AP2 has overhauled its investment strategy in early 2014, growing emerging market (EM) exposure and transferring responsibility for nearly all such mandates from external asset managers to its in-house team.

The Swedish buffer fund, which manages SEK280.3bn (€30.5bn) worth of assets, said in its half-yearly report that the changes came despite initial weak returns from its EM holdings during the first quarter.

Nevertheless, it said its EM portfolio staged a “strong” recovery from March onwards but singled out its Chinese equity holdings for its negative returns.

It said the value of its listed holdings in the country was now “very low”.

The fund’s alternatives portfolio, which alongside its Chinese holdings comprise unlisted real estate, alternative credit and private equity funds, still returned 5.8% over the first six months of the year.

During the period, the fund completed an overhaul of its strategic portfolio and investment model, boosting exposure to EM equity and local currency denominated debt.

It also said the fund’s in-house team was now responsible for the management of its EM bond portfolio denominated in hard currencies, with external managers left to focus on those in local currencies.

The half-yearly report added: “At the same time, the fund has changed the composition of its equities exposure in industrialised countries, reducing the GDP-weighted portfolio, choosing instead to invest in low-risk ‘minimum variance’ portfolios that offer optimum diversification, where exposure is inversely proportional to the equities risk.”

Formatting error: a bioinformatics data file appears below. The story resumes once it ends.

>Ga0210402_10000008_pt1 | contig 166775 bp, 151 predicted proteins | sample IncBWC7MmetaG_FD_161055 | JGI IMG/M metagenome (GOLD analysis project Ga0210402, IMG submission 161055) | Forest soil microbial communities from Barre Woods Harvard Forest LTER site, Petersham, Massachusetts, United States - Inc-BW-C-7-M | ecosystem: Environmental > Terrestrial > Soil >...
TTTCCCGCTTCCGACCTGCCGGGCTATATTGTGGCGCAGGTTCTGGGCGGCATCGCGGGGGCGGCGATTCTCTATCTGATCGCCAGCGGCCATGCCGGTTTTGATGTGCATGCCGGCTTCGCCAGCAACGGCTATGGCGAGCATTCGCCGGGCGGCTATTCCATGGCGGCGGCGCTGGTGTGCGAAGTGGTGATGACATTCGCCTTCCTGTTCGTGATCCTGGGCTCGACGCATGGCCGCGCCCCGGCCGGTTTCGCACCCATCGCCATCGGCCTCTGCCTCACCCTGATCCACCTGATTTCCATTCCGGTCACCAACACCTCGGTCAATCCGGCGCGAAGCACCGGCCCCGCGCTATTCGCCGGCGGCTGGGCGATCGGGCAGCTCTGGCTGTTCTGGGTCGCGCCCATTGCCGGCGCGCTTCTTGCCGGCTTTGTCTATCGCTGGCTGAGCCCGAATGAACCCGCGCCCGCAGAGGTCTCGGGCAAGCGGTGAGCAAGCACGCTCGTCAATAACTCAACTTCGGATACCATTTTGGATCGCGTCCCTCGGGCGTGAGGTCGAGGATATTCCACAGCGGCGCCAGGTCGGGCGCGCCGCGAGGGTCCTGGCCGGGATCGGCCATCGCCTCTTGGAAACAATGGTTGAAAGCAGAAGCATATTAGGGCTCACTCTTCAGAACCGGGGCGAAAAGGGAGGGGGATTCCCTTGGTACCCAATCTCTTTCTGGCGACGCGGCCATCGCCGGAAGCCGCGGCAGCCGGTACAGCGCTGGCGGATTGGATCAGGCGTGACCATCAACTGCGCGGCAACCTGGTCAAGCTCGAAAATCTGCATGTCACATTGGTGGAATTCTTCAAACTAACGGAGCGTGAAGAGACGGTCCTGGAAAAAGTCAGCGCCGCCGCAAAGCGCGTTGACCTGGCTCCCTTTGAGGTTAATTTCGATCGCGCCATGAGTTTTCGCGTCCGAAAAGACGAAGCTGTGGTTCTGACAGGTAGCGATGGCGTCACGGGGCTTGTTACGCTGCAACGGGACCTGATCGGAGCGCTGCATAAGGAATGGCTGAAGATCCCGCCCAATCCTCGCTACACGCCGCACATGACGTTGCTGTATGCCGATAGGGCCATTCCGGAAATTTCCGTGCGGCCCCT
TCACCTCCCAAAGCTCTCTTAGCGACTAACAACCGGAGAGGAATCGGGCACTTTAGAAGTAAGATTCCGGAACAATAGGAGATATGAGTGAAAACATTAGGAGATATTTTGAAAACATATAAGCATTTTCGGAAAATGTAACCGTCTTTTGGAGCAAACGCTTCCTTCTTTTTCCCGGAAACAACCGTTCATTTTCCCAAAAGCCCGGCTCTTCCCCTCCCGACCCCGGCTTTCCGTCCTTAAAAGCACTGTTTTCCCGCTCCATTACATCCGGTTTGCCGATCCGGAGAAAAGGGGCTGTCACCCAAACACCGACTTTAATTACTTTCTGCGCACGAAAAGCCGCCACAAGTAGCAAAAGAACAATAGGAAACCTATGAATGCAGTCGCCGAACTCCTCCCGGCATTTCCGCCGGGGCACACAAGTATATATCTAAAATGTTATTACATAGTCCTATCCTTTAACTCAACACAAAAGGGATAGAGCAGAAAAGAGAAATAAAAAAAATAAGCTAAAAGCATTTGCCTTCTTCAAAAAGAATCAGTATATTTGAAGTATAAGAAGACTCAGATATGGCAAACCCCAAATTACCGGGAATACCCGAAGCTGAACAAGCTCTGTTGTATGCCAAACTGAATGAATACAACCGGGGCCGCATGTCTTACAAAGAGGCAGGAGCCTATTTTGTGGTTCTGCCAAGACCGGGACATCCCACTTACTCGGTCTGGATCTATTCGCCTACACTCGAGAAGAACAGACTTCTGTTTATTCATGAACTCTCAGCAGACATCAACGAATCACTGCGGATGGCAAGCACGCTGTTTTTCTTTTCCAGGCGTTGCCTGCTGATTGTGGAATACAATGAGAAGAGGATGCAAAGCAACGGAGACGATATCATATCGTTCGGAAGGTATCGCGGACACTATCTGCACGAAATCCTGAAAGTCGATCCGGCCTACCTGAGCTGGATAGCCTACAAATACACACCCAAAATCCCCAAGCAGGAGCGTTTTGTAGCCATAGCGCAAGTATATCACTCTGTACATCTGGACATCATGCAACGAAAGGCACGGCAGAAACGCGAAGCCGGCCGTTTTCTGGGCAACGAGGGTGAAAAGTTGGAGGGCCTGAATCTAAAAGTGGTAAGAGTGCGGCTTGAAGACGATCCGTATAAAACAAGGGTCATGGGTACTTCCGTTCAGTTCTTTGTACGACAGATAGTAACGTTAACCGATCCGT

Its Swedish and foreign equity portfolios returned 9.8% and 11%, respectively, while fixed income returned 6.5%.

Overall, the fund saw returns of 7%, including management costs, significantly up from the 4.3% return for the same period in 2013.

AP2 chief executive Eva Halvarsson also sought to prove the value of the current buffer fund system, echoing some of the sentiments expressed by her AP3 counterpart Kerstin Hessius.

Halvarsson stressed that AP2 had more than doubled in value compared with the SEK134bn in seed capital granted to each of the four buffer funds.

She added that justification for the proposed overhaul of the buffer fund system, now endorsed by the cross-party Pensionsgruppen, was “neither clearly stated nor convincingly argued”.

The chief executive instead said changes to the buffer fund system’s investment guidelines should be introduced but without the restructuring of the system that would see ownership of the buffer fund assets transferred to a new agency and its principal.

“The important thing is to implement changes in the way that benefits the pension system as a whole,” she said.

“The negative consequences of conducting a comprehensive and protracted reorganisation are likely to far outweigh the benefits, proving not only costly but seriously increasing the operational risks for a long time ahead.”